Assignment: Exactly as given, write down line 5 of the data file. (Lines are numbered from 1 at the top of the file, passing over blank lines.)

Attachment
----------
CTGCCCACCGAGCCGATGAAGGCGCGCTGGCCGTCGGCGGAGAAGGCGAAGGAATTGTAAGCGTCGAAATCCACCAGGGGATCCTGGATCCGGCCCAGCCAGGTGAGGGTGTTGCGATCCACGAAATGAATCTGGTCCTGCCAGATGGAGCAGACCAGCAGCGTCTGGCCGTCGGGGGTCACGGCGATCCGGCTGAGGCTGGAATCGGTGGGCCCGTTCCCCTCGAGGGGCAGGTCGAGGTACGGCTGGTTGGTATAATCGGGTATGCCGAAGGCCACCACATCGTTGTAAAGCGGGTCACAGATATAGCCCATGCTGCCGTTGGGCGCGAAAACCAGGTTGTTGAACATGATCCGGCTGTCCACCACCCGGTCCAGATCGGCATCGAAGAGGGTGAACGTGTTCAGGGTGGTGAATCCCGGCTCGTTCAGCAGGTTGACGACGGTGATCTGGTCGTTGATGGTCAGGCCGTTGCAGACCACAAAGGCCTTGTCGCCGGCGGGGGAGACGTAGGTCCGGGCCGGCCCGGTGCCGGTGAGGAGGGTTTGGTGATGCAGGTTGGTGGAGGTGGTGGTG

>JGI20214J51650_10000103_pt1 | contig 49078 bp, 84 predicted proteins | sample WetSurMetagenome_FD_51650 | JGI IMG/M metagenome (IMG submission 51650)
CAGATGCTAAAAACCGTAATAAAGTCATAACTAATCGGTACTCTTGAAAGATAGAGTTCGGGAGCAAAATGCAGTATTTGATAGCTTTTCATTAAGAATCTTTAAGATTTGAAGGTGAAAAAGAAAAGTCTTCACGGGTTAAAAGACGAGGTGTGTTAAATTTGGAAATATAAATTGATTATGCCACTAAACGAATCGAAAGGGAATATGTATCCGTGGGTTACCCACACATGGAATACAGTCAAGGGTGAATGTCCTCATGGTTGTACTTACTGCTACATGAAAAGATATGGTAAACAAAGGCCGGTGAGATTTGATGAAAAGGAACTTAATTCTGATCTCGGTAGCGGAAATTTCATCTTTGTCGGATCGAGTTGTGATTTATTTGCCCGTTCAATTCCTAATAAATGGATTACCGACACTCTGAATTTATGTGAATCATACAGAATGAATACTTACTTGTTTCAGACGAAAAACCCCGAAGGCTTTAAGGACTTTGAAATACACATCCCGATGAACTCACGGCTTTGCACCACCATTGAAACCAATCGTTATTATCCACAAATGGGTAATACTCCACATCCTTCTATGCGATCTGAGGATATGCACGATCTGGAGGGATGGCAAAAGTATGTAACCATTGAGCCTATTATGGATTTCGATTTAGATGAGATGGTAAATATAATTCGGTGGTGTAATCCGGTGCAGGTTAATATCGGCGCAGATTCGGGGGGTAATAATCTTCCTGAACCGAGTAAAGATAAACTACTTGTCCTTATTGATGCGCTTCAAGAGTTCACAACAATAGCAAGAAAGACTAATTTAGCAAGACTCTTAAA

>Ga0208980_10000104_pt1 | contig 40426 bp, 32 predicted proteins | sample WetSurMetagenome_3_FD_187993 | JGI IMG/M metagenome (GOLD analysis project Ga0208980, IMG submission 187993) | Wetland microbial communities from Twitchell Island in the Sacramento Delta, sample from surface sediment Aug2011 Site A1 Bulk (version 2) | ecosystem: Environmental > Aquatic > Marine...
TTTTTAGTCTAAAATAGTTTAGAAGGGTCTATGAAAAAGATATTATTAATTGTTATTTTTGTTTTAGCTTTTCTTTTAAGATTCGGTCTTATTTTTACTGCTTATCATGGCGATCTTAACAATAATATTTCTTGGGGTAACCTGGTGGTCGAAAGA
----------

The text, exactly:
TTTTTAGTCTAAAATAGTTTAGAAGGGTCTATGAAAAAGATATTATTAATTGTTATTTTTGTTTTAGCTTTTCTTTTAAGATTCGGTCTTATTTTTACTGCTTATCATGGCGATCTTAACAATAATATTTCTTGGGGTAACCTGGTGGTCGAAAGA